Category Archives: Kids

Sir Quinlan and the Swords of Valor

Sir Quinlan and the Swords of Valor
By Chuck Black

Synopsis: Sir Quinlan and the Swords of Valor is book five of The Knights of Arrethtrae series. In this part of the series a young man, Quinlan, feels called to become a knight of the King and follow the Prince. He first trains with a skilled knight and later a Silent Warrior who teach him to fight and overcome his self doubt and fear. After his training is complete he returns to his hometown to fight the hidden Shadow Warriors. When the enemy leader, Lucius finds out that Sir Quinlan has returned he launches an all out attack on the city. The small band of knights under the leadership of Quinlan must lead the charge in the battle against Lucius’ Shadow Warriors.

My Opinion: So Sir Quinlan and the Swords of Valor is an allegory and full of various Christian truths and life lessons. I think that Black does a mediocre job at presenting this allegory in an interesting and engaging way.

I would say that the good thing about the allegorical element is that many of the truths that he alludes to in the story are important, i.e. trust in the Prince and not ourselves, The King choosing the weak of the world, following the Prince requires complete surrender and a sacrifice of everything but is rewarded greatly when you one day cross the Great Sea, and many others.

The thing that I thought was sub par about the allegory was the totally transparent way that it was presented. Many times Black would almost quote the Bible verbatim through some character’s speech or he would add elements that really didn’t make sense in the story, but fed the allegory. He discusses how the King sent the Prince from across the Great Sea to bring the Kings people back to him and how they rejected him and he died “on a tree” (what does that even mean?) but the King brought him back to life using the Life Spice. Black tries to explain how this death and resurrection enabled the knights to follow the Prince, but it never really makes much sense. I felt like a lot of the more obvious “Christian” themes seemed overly forced into the story.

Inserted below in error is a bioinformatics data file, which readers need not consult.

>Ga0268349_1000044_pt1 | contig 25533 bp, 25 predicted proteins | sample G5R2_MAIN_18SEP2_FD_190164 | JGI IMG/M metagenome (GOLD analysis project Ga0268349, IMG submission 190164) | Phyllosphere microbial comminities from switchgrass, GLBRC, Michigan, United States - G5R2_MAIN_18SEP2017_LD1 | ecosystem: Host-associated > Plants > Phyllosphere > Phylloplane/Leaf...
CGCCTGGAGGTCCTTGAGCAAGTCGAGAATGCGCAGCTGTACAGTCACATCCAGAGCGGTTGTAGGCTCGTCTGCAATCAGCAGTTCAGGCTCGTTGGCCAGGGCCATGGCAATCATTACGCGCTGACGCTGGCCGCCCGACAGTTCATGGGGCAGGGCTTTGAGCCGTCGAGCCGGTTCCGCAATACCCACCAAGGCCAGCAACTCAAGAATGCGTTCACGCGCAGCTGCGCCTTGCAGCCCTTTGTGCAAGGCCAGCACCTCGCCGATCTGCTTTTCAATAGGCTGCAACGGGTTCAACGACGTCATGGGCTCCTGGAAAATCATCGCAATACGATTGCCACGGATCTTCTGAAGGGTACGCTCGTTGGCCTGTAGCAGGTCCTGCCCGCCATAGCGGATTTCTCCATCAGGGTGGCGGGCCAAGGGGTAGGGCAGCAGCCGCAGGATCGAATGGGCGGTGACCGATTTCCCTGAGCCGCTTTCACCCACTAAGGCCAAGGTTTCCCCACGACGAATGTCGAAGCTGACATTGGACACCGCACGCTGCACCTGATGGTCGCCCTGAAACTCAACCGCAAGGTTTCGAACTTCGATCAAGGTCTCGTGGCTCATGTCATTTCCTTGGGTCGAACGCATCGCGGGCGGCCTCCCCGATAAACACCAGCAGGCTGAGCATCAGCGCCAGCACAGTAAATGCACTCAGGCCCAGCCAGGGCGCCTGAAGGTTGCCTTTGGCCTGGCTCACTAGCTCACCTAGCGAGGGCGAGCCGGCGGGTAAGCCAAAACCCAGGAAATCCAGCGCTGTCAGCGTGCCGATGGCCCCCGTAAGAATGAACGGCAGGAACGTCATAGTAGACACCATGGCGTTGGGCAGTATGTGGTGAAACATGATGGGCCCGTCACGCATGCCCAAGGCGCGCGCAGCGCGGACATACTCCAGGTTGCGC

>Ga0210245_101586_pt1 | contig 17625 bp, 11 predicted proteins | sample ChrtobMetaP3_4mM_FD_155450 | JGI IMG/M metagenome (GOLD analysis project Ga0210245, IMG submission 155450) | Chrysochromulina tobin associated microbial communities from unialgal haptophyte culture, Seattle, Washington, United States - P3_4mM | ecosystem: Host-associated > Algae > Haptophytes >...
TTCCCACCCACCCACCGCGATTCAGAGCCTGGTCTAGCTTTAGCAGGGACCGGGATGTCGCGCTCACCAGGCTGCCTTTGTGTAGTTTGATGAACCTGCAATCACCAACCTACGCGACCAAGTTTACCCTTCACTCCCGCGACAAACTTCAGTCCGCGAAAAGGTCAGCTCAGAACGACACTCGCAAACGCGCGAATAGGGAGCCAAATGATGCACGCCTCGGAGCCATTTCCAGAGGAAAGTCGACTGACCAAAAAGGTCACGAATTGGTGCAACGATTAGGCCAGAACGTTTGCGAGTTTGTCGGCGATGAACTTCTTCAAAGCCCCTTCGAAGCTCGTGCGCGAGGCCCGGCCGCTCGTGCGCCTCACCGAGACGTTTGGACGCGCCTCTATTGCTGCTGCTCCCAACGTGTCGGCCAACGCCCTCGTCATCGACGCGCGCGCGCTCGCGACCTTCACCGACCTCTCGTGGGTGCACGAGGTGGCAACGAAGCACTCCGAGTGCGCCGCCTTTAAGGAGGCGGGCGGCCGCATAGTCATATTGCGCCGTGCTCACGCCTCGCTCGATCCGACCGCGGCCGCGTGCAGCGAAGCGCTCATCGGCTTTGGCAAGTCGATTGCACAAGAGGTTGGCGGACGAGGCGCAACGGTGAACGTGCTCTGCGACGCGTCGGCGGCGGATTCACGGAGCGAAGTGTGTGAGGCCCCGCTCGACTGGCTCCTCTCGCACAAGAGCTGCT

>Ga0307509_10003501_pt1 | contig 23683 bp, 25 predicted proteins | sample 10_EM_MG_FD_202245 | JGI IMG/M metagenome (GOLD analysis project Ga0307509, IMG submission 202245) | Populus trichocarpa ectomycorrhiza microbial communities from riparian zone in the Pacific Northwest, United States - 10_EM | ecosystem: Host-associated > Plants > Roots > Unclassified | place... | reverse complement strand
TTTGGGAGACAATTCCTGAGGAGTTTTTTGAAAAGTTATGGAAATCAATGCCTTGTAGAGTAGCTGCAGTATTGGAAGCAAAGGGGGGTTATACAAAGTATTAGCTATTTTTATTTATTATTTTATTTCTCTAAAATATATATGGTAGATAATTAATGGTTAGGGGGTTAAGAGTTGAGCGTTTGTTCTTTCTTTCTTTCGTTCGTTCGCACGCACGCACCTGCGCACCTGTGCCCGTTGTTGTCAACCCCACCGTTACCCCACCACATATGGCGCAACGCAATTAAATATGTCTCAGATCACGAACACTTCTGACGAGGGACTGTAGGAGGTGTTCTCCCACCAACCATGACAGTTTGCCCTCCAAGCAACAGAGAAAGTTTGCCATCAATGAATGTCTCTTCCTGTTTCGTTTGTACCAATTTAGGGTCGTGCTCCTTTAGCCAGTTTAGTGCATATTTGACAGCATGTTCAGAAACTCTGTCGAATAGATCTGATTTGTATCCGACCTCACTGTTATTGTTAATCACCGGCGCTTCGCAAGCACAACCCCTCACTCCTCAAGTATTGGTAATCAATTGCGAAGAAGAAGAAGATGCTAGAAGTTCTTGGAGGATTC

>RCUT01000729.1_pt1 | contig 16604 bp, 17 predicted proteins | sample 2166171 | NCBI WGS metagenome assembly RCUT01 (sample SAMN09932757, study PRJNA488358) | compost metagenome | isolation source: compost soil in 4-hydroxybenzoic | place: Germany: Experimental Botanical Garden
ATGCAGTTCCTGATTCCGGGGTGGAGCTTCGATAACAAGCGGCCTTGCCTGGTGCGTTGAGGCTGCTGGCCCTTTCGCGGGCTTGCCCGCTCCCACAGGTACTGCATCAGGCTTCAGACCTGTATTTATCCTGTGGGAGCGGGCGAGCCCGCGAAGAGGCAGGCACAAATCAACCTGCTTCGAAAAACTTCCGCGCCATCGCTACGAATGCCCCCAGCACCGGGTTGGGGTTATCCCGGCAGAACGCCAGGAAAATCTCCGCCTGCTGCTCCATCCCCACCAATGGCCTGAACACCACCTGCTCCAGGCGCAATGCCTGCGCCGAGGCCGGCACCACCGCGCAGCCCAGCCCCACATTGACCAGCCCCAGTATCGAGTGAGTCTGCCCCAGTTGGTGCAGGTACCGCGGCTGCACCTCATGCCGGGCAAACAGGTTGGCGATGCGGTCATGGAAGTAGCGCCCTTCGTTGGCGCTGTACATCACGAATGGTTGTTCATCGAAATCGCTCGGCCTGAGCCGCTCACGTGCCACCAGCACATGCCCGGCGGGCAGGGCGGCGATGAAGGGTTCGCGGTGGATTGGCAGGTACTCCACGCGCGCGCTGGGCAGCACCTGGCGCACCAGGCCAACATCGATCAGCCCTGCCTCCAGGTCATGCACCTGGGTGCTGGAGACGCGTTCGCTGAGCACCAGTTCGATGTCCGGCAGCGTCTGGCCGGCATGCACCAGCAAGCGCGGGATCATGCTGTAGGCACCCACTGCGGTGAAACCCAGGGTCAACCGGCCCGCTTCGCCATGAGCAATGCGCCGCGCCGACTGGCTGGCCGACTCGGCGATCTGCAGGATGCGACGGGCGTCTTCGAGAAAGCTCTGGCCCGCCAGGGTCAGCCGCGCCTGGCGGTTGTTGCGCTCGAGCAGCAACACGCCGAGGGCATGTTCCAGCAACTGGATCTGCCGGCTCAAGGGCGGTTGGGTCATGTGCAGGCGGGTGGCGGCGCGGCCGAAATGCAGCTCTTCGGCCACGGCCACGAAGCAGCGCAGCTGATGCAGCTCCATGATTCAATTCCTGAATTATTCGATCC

Aside from the failures in the allegory I thought the book was pretty good. I think that younger kids, probably boys in their tweens mostly, would really enjoy reading this book and would get a lot out of it. The battles are pretty engaging and exciting, and the characters are dynamic enough that you grow to like (or dislike) them. There is a little humor tossed into the mix to keep the dramatic elements from being too overwhelming for younger readers. It certainly isn’t C.S. Lewis’ Chronicles of Narnia or J.R.R. Tolkien’s Lord of the Rings, but it is another series that could be worth picking up if you have a young avid reader.

FYI: the land Arrethtrae, where the story takes place, is a backward combination of the words Earth and Terra.

Sir Quinlan and the Swords of Valor at

I received this book for free from WaterBrook Multnomah Publishing Group for this review as part of their Blogging for Books program.


Scary Stories Treasury

Scary Stories Treasury
By Alvin Schwartz
Illustrated By Stephen Gammell

Synopsis: This is the collection of all three books in the “Scary Stories” series: Scary Stories to Tell in the Dark, More Scary Stories to Tell in the Dark, and Scary Stories 3: More Tales to Chill Your Bones. These books contain short stories collected from folklore, legend, and modern superstition and retold by the author in a manner that he considers suitable for children as young as age nine. The books contain stories of ghosts, monsters, witches, cannibalism, and other fear inspiring subjects. The books also contain black and white illustrations to go along with each story.